Jason Moran and Milford Graves, Big Ears, Bijou Theatre, Knoxville, March 2018
The Big Ears Festival made its latest lineup announcement yesterday and, as always, the list includes luminaries in numerous musical genres all assembling for the festival next March. You can find the full list here, but even better, you can find samples of the work of each of the artists by clicking their photographs. I love the ability to have a small idea of what I’m about to encounter as I approach the festival each year — and it helps with making a personal schedule.
I met recently with Ashley Capps to discuss the festival as it approaches the tenth anniversary of its first incarnation. I found him, as always, excited about the latest line-up and keen to explain both the unique nature of the performers and performances, while simultaneously emphasizing their accessibility to a broad swath of music lovers.
The “unique conception and vision” of the festival has been well documented. The genre blending that happens with every festival has been widely praised by both artists and the press. Simply a list of the kind of press participating in this week’s announcement reveals the kind of attention Big Ears and, by association, Knoxville receives: Billboard, Stereo Gum, Rolling Stone and more.
Ashley pointed me to a quote from last year’s keynote address by Rhiannon Giddens that expresses it well: “This festival not only crosses boundaries…it completely ignores them. It dances over their grave.” It’s a bold description for any festival and it’s likely one that might be expected for a New York City event.
The festival not only blends and integrates numerous genres — some of which festival goers might not have previously known existed — it also blends gender and ethnicity more than any festival of which I am aware. Alongside the luminaries like Meredith Monk and Carla Bley (who will return this year) are younger virtuosos and innovators such as Joan La Barbara, Kim Kashkashian, Rachel Grimes, Mary Halvorson and many others.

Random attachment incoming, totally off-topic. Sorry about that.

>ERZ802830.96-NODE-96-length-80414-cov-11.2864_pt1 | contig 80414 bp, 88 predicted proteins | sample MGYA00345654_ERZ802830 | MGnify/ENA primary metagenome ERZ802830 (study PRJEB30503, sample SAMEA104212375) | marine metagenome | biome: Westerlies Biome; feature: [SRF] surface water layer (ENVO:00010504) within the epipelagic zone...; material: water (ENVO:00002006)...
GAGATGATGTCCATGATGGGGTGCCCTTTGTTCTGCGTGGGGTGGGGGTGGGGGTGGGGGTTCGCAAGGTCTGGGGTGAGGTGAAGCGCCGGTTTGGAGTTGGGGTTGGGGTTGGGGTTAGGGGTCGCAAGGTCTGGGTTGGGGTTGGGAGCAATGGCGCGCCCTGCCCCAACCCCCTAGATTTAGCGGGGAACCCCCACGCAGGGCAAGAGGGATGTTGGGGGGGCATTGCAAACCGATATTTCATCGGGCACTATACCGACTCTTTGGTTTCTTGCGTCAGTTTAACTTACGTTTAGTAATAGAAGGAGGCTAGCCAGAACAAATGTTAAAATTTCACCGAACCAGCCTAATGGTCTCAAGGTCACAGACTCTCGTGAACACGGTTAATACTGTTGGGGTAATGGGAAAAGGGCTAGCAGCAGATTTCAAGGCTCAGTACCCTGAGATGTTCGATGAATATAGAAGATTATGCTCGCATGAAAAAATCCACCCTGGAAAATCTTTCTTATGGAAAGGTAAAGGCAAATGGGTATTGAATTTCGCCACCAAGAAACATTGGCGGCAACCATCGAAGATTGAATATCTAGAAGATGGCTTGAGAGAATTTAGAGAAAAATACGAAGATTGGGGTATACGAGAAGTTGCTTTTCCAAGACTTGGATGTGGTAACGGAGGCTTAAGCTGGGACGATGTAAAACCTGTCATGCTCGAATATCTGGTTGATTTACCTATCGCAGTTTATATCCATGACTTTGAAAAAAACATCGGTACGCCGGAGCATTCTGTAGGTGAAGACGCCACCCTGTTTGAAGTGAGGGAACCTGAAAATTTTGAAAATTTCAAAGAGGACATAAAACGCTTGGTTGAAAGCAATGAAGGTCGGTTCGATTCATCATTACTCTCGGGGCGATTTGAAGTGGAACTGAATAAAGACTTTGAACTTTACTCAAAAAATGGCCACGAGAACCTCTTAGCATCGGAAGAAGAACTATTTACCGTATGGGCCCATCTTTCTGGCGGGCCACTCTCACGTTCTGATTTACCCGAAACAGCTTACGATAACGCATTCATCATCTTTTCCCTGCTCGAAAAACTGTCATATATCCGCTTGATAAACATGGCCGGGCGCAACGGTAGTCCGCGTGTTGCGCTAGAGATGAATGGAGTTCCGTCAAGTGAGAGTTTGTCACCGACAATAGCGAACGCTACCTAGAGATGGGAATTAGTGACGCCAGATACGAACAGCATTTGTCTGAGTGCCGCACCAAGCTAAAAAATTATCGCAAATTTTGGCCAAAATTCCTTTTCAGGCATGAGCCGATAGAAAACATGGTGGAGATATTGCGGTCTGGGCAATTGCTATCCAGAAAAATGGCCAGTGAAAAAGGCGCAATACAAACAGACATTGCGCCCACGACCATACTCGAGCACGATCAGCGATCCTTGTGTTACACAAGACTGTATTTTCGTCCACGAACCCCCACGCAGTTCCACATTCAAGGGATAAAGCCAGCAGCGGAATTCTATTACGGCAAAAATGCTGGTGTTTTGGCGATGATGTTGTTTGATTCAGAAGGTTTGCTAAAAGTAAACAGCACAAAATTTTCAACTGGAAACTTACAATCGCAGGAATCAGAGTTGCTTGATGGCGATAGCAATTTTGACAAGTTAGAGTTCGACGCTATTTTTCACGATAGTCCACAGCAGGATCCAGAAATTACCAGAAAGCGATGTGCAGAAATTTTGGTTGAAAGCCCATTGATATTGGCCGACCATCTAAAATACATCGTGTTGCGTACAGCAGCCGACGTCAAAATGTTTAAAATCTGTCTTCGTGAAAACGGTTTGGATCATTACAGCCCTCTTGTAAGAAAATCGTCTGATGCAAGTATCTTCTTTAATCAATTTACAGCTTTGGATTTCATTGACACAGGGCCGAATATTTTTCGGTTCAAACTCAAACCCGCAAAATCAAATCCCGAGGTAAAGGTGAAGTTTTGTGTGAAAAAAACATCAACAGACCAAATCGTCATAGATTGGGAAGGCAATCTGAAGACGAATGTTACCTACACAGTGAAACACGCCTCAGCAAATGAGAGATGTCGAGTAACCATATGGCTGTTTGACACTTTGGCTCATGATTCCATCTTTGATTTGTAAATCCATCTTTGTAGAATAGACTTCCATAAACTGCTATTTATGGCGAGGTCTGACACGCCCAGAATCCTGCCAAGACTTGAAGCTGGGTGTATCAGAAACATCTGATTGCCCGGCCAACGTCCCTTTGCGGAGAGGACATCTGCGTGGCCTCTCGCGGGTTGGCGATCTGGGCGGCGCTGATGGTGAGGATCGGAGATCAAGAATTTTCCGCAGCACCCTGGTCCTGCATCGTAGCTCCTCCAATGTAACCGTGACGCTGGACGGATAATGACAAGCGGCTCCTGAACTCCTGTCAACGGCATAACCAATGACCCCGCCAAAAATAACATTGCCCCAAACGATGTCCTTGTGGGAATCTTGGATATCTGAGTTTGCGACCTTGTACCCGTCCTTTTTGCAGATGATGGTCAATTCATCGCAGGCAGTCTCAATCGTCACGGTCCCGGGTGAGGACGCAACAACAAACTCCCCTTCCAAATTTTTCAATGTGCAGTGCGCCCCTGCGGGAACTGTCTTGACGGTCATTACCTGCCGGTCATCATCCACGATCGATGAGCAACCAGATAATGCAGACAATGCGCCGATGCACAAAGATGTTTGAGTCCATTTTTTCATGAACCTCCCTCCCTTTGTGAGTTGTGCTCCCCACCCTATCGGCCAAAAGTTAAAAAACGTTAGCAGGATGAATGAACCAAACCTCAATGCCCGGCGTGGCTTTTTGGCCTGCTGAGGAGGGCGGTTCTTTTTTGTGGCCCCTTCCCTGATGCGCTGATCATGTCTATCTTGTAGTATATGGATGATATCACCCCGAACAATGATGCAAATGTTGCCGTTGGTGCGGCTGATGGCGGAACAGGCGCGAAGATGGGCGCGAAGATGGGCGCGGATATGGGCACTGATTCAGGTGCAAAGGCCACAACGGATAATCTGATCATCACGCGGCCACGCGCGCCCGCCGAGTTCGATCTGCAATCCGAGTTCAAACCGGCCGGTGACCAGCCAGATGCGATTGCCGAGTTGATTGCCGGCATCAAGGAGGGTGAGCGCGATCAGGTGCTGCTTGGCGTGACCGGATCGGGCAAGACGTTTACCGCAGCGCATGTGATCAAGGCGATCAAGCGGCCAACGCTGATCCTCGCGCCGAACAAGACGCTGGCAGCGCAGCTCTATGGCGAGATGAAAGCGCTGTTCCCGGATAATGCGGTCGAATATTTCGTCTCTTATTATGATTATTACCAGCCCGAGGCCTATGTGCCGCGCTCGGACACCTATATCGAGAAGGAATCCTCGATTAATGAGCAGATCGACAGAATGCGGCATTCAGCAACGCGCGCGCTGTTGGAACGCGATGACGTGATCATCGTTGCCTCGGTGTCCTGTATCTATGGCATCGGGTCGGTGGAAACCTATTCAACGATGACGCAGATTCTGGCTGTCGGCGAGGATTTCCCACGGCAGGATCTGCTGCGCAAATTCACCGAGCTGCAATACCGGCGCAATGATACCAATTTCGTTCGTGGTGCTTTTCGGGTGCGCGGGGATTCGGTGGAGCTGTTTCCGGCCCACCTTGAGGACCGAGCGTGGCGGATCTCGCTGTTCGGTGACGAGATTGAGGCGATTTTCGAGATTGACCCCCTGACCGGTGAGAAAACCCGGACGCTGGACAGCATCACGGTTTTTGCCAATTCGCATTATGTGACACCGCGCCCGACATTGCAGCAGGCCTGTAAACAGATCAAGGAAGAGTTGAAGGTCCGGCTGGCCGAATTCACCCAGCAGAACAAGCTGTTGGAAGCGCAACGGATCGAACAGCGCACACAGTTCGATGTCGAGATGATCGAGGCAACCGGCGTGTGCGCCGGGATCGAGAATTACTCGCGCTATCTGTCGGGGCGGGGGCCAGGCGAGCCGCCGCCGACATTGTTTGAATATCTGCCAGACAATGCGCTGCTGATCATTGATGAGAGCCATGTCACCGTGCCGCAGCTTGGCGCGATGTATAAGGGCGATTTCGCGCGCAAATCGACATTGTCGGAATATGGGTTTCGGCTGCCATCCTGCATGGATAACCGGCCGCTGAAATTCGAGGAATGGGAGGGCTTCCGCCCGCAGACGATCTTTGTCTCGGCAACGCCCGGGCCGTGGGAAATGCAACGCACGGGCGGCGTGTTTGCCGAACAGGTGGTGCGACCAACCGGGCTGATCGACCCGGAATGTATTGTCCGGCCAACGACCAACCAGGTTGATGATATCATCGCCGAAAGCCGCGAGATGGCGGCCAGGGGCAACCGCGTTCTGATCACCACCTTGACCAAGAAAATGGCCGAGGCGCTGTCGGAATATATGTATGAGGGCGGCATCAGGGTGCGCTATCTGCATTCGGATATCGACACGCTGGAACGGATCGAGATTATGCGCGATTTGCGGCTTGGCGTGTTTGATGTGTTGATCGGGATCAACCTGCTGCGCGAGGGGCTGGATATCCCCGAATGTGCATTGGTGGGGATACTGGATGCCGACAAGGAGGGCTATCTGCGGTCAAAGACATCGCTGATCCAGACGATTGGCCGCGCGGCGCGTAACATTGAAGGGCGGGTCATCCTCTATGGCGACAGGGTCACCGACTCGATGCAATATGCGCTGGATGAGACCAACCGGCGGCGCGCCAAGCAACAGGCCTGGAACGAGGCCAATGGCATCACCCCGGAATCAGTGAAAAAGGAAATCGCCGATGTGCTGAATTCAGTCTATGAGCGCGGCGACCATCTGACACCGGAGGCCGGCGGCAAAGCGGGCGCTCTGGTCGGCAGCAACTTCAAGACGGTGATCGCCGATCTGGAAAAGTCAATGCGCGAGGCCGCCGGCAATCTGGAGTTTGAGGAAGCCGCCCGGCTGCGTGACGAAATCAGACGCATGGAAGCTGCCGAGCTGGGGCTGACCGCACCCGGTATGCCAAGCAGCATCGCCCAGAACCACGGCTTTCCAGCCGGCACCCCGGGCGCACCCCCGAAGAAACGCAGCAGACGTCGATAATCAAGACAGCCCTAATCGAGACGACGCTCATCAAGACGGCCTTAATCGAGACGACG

This year features no shortage of world premieres, as well as performances of classic works. The Nashville Ballet will perform for the first time at the festival. It’s a first step into dance for the festival as it continues to expand and stretch into new directions. The performance will be one of the first performances of Lucy Negro Redux which features the poetry of Caroline Randall and the music of Rhiannon Giddens.
Each year has a musical focal point and this year it is the “Fifty year legacy of ECM records.” Featured artists from the label, such as the “Art Ensemble of Chicago, Jack Dejohnette with Ravi Coltrane, Ralph Towner, Carla Bley and others” will offer two dozen or more performances throughout the festival.
The thing most on Ashley’s mind in our conversation, however, was the impact Big Ears has had on Knoxville and the expanding integration of the two. Big Ears has become a non-profit and he hopes to see it become sustainable into the future, well beyond his personal involvement. This summer, the festival received a grant from the National Endowment of the Arts. He feels the festival can become even more of a signature event for the city.